Benefits of High-Sensitivity Troponin I (hs-TnI)

Benefits of High-Sensitivity Troponin I (hs-TnI)

Chest pain is a common symptom; 20% to 40% of the population will experience chest pain during their lifetime. There are many causes of chest pain, some of which are benign, while others are potentially life threatening. Importantly, in patients with chest pain caused by an acute coronary syndrome (ACS) or angina, there are effective treatments to improve symptoms and prolong life, emphasising the importance of early diagnosis in patients where chest pain may be of cardiac origin (Skinner et al, 2010). Chest pain is one of the most common reasons for emergency admission to hospital and is a heavy burden on health-care resources. A strategy to identify low-risk patients suitable for immediate discharge would have major benefits (Shah et al., 2015).

Case Study - Royal Wolverhampton NHS Trust

In 2012, all patients attending Royal Wolverhampton NHS Trust (RWT) with potential cardiac chest pain were admitted to the acute medical unit where a blood sample was collected, 12 hours post pain onset, for cardiac troponin T testing to aid in the exclusion or confirmation of acute myocardial infarction. A review of the trust’s chest pain pathway, by a consultant acute care physician, was conducted following a need to increase patient discharge rates and reduce hospital admissions.

The introduction of high-sensitivity troponin I (hs-TnI) allowed clinical practitioners in the UK to implement a novel and radically different chest pain pathway. The new pathway uses an admission hs-TnI of <1.9ng/L to discharge patients with suspected acute coronary syndrome (ACS).

The percentage of chest pain patients admitted to the hospital declined from 60.9% to 38.4% and the mean length of stay reduced from 23 hours 2 minutes to 9 hours 36 minutes. (Ford, 2017)

What it means

The adoption of high-sensitivity Troponin I (hsTnI) has allowed RWT to relieve pressure on their emergency department by discharging patients with a hs-TnI level below 1.9ng/L, the limit of detection for the assay.

Randox Liquid Cardiac Control

Accurate test results are vitally important in diagnosis of chest pain and effective quality control is crucial to achieving this.  The Randox Liquid Cardiac Control Level 1 features ultra-low levels of Troponin I, enabling it to challenge the sensitivity of analysers, ensuring confidence in vital clinical decisions.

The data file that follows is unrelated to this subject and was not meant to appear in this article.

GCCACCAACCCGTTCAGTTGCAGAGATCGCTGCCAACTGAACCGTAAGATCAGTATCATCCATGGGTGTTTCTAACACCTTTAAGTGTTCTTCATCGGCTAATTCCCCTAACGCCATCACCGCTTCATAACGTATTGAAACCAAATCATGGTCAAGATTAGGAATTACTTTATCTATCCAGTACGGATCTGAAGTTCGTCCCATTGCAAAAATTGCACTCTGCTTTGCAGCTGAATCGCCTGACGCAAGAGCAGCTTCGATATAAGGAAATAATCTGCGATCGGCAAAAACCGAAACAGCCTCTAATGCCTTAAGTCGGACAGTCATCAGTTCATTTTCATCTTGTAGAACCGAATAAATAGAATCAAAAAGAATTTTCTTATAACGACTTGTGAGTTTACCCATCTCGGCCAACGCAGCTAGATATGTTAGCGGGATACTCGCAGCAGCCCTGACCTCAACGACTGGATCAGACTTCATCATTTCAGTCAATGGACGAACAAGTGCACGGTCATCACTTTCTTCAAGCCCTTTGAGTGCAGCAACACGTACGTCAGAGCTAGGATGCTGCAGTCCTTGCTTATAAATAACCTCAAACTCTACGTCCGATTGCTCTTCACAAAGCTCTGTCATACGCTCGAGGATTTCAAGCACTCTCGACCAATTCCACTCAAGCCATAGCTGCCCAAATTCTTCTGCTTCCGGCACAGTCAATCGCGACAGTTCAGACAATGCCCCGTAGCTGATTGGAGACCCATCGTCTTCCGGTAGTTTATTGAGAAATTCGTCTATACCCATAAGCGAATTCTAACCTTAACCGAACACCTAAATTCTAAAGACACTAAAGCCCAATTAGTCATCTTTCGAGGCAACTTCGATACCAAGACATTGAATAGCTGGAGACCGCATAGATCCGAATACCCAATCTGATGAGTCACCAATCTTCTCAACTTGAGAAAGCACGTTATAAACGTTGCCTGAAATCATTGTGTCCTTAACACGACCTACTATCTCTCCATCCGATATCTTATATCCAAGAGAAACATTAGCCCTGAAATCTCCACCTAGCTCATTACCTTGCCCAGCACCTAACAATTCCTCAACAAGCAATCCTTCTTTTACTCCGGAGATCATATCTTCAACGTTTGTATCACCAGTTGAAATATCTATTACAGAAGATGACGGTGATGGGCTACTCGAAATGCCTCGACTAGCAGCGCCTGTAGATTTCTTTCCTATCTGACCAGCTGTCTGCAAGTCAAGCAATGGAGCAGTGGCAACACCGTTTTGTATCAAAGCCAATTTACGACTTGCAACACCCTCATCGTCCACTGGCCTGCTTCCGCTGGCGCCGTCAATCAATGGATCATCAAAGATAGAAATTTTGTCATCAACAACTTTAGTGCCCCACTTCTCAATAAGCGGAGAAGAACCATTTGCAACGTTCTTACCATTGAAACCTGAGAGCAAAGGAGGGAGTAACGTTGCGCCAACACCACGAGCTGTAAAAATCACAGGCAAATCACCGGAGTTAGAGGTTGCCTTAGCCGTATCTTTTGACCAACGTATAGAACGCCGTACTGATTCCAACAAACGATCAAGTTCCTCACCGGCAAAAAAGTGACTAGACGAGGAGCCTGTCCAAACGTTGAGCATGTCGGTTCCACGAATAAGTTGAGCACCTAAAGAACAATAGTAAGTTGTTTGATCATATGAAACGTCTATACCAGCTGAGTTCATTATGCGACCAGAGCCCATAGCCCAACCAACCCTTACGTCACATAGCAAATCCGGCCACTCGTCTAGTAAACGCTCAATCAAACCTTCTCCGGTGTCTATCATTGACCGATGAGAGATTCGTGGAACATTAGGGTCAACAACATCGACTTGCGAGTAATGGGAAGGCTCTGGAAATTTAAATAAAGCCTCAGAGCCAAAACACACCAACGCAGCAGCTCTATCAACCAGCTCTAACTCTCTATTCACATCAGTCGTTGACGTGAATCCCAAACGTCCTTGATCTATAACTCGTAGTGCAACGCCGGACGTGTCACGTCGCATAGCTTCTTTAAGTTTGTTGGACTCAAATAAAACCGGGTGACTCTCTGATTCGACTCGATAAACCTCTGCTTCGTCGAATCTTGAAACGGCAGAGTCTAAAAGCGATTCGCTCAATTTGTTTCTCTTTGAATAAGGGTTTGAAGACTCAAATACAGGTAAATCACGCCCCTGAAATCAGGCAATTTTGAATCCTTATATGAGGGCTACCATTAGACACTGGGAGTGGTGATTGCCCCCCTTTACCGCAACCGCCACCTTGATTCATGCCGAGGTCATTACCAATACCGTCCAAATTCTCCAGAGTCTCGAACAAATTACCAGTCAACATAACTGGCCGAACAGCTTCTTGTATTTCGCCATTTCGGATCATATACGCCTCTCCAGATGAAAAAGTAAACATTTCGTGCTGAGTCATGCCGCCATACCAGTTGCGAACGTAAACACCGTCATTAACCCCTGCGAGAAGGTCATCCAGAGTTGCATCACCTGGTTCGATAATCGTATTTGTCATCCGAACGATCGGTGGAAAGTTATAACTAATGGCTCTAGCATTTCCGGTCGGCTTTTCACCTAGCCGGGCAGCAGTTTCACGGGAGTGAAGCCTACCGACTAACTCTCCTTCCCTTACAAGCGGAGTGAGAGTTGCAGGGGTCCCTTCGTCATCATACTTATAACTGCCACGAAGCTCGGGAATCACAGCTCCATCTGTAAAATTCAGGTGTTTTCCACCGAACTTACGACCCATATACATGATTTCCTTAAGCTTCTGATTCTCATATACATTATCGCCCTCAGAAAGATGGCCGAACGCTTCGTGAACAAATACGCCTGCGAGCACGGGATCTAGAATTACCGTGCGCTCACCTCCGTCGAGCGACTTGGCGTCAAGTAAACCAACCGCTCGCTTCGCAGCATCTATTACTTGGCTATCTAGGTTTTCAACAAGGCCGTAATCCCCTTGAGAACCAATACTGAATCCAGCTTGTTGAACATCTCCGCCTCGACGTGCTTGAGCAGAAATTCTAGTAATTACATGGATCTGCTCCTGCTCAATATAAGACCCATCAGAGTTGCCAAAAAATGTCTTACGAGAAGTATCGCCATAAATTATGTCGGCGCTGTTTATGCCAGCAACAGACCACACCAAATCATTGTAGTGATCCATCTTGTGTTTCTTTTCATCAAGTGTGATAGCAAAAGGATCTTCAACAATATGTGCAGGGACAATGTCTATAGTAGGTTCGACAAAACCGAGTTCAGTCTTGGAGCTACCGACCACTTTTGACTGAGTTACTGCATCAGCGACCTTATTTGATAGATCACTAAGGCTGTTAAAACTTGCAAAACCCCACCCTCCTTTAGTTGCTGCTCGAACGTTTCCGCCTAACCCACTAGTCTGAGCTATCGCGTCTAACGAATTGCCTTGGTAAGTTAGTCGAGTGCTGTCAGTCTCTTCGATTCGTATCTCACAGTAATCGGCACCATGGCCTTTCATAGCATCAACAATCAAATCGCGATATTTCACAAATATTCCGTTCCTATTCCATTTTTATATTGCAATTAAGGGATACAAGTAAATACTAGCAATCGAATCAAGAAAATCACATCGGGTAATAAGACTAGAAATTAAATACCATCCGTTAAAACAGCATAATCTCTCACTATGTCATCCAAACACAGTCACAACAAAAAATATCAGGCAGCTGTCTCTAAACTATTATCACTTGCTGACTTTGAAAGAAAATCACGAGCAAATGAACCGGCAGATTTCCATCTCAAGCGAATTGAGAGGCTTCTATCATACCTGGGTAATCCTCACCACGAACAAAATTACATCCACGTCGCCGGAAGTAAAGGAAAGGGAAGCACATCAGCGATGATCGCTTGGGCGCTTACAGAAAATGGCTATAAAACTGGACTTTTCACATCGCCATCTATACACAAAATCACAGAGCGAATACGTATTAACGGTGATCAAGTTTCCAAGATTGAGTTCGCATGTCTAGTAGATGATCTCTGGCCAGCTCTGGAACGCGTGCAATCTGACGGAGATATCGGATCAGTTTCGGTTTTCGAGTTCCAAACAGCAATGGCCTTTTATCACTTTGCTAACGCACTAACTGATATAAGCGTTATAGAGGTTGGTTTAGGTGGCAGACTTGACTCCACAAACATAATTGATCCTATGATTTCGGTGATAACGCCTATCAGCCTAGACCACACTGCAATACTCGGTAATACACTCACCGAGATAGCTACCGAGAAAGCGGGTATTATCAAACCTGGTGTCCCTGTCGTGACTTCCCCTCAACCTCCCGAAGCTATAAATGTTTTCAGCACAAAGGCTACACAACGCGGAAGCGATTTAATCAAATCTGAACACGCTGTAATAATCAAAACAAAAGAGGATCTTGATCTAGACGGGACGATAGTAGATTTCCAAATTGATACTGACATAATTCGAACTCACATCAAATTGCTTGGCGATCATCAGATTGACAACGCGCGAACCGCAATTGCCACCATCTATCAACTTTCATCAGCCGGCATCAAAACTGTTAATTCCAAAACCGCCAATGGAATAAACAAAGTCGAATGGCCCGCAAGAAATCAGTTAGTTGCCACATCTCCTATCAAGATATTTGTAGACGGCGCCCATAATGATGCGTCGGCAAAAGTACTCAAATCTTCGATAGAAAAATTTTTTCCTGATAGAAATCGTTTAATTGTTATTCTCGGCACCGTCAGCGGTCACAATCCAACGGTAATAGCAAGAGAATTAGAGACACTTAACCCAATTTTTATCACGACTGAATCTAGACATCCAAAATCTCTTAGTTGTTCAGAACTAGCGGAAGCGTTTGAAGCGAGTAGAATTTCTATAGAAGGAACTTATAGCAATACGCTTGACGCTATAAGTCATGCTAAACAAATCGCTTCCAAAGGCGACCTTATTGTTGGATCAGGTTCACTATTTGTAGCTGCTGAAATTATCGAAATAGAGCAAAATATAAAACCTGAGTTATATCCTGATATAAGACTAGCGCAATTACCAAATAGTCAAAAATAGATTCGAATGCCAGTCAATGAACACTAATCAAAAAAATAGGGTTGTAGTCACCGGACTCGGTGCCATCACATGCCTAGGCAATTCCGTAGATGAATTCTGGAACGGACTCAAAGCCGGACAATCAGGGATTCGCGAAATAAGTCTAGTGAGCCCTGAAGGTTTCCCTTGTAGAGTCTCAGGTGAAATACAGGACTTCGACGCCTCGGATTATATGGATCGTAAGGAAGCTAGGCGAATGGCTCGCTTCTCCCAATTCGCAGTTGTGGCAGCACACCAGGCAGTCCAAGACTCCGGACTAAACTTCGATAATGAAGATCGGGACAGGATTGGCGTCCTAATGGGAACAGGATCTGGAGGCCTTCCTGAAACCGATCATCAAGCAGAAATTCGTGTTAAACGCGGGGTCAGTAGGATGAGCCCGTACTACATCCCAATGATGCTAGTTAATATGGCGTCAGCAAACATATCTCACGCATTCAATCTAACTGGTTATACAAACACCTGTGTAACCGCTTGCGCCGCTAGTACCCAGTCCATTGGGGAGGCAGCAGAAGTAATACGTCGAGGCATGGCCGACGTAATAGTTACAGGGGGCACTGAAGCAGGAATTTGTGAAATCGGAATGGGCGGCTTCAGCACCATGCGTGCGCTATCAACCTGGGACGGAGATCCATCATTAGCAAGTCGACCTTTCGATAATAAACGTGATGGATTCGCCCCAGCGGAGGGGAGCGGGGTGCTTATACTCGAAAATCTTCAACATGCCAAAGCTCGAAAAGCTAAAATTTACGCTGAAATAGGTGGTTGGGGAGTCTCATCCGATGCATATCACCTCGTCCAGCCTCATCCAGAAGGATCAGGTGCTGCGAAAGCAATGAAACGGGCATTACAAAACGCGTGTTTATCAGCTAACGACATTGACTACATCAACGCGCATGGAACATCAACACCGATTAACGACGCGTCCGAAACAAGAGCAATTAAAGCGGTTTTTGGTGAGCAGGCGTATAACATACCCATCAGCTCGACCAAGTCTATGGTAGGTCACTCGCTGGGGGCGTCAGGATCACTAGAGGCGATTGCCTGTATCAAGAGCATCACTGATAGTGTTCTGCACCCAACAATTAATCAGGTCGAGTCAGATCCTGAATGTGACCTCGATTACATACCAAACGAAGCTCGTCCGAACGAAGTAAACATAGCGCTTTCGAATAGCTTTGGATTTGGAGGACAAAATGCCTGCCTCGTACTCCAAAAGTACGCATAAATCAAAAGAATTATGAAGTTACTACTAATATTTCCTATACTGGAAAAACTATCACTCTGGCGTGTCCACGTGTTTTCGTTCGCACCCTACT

Features & Benefits

Liquid ready-to-use – enables ultimate ease-of-use, saving time and money. Suitable for both clinical laboratories and point-of-care testing (POCT), where important clinical decisions are made.

100% human serum – ensures complete commutability whereby the control mimics a real human sample, reducing annoying shifts with a change in reagent batch.

Consolidation – comprising an impressive 8 cardiac markers, featuring ultra-low levels of Troponin I meaning a separate high-sensitivity control is not required.

Open vial stability of 20 days at 2°C – 8°C for all analytes – enables less wastage, saving money.

Related Products

RIQAS Liquid Cardiac Programme

Interlaboratory data Management

Benefits of High-Sensitivity Troponin I (hs-TnI)
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References

Ford, C. (2017). Benefits of High Sensitivity Cardiac Troponin I at Admission. Clinical Laboratory Management Association, (July/August 2017), 22-24.

Shah, A., Anand, A., Sandoval, Y., Lee, K., Smith, S., & Adamson, P. et al. (2015). High-sensitivity cardiac troponin I at presentation in patients with suspected acute coronary syndrome: a cohort study. The Lancet386(10012), 2481-2488. http://dx.doi.org/10.1016/s0140-6736(15)00391-8

Skinner, J., Smeeth, L., Kendall, J., Adams, P., & Timmis, A. (2010). NICE guidance. Chest pain of recent onset: assessment and diagnosis of recent onset chest pain or discomfort of suspected cardiac origin. Heart96(12), 974-978. http://dx.doi.org/10.1136/hrt.2009.190066


Get your teeth into a Randox commutable control this Halloween

Get your teeth into a Randox commutable control this Halloween

It is that time of year again – when people dress up, children trick-or-treat and many a scary story is told in households around the world. An age-old tradition celebrated globally by millions of people – it can only be Halloween.

Last year Randox QC brought you the truly scary story about a laboratory who chose not to use a third party control, but eventually “treated their laboratory to a true third party control”. This year, we have another scary story for you about a lab manager in Transylvania, Dr. Acula.

It was a normal, busy day in the lab for Dr. Acula. That was until it was time to change reagent batch, after changing batch of reagent Dr. Acula was shocked to find his QC results had shifted by over 20%.  This left Dr. Acula very frustrated, having to spend precious time troubleshooting and reassigning QC targets. After troubleshooting showed no apparent root cause, Dr. Acula searched the internet for an answer finally stumbling upon an educational guide from Randox Quality Control on commutability and its many benefits to the lab.

Grinning from ear-to-ear with excitement, Dr. Acula began to read the guide in the hope of finding a solution to his problem – and solutions he found. While reading the guide, Dr. Acula came across a quote from ISO 15189:2012.  It read that laboratories “must use quality control materials that react to the examining system in a manner as close as possible to the patient sample”.